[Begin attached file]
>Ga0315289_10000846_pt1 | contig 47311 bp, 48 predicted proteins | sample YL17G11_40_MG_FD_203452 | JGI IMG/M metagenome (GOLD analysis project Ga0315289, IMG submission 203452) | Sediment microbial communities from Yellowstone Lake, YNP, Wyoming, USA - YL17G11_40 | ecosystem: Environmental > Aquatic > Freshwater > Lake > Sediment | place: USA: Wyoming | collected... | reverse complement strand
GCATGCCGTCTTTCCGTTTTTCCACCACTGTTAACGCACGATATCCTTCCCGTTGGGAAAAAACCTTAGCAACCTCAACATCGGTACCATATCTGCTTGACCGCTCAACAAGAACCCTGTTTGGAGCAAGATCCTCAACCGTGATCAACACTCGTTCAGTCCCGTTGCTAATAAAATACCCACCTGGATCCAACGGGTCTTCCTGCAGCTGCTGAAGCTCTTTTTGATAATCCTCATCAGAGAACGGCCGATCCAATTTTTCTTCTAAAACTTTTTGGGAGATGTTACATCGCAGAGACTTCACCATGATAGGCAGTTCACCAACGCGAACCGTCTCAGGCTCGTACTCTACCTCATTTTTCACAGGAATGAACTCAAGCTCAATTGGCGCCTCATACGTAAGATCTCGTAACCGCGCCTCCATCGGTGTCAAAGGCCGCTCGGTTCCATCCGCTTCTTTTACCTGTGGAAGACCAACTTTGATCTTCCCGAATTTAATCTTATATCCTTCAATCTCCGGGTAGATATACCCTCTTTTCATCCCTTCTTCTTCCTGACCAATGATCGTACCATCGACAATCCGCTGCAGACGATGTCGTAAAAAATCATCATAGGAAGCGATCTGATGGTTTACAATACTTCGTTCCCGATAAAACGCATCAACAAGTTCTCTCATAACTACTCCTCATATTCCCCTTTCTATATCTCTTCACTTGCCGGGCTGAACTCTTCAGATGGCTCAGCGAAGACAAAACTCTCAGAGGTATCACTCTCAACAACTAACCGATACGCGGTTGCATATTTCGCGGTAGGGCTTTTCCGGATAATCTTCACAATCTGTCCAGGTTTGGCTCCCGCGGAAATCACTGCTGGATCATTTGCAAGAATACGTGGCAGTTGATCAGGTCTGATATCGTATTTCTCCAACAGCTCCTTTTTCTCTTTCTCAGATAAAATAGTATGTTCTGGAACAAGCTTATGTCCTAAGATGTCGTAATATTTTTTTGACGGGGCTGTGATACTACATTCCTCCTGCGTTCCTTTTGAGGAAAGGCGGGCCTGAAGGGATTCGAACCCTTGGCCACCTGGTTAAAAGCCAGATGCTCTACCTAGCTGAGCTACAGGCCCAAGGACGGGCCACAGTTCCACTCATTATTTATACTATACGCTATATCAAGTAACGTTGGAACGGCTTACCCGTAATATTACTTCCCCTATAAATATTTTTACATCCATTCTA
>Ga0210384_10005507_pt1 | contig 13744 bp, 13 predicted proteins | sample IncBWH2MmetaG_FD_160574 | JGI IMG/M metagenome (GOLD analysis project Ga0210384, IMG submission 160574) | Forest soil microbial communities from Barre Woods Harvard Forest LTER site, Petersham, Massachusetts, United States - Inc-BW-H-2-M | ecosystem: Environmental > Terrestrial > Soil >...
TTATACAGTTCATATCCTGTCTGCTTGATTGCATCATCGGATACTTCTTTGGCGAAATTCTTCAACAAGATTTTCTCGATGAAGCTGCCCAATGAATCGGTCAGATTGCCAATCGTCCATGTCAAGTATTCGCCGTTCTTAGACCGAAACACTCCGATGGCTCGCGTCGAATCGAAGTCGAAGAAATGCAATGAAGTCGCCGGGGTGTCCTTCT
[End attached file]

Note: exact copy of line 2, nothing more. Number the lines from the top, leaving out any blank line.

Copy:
GCATGCCGTCTTTCCGTTTTTCCACCACTGTTAACGCACGATATCCTTCCCGTTGGGAAAAAACCTTAGCAACCTCAACATCGGTACCATATCTGCTTGACCGCTCAACAAGAACCCTGTTTGGAGCAAGATCCTCAACCGTGATCAACACTCGTTCAGTCCCGTTGCTAATAAAATACCCACCTGGATCCAACGGGTCTTCCTGCAGCTGCTGAAGCTCTTTTTGATAATCCTCATCAGAGAACGGCCGATCCAATTTTTCTTCTAAAACTTTTTGGGAGATGTTACATCGCAGAGACTTCACCATGATAGGCAGTTCACCAACGCGAACCGTCTCAGGCTCGTACTCTACCTCATTTTTCACAGGAATGAACTCAAGCTCAATTGGCGCCTCATACGTAAGATCTCGTAACCGCGCCTCCATCGGTGTCAAAGGCCGCTCGGTTCCATCCGCTTCTTTTACCTGTGGAAGACCAACTTTGATCTTCCCGAATTTAATCTTATATCCTTCAATCTCCGGGTAGATATACCCTCTTTTCATCCCTTCTTCTTCCTGACCAATGATCGTACCATCGACAATCCGCTGCAGACGATGTCGTAAAAAATCATCATAGGAAGCGATCTGATGGTTTACAATACTTCGTTCCCGATAAAACGCATCAACAAGTTCTCTCATAACTACTCCTCATATTCCCCTTTCTATATCTCTTCACTTGCCGGGCTGAACTCTTCAGATGGCTCAGCGAAGACAAAACTCTCAGAGGTATCACTCTCAACAACTAACCGATACGCGGTTGCATATTTCGCGGTAGGGCTTTTCCGGATAATCTTCACAATCTGTCCAGGTTTGGCTCCCGCGGAAATCACTGCTGGATCATTTGCAAGAATACGTGGCAGTTGATCAGGTCTGATATCGTATTTCTCCAACAGCTCCTTTTTCTCTTTCTCAGATAAAATAGTATGTTCTGGAACAAGCTTATGTCCTAAGATGTCGTAATATTTTTTTGACGGGGCTGTGATACTACATTCCTCCTGCGTTCCTTTTGAGGAAAGGCGGGCCTGAAGGGATTCGAACCCTTGGCCACCTGGTTAAAAGCCAGATGCTCTACCTAGCTGAGCTACAGGCCCAAGGACGGGCCACAGTTCCACTCATTATTTATACTATACGCTATATCAAGTAACGTTGGAACGGCTTACCCGTAATATTACTTCCCCTATAAATATTTTTACATCCATTCTA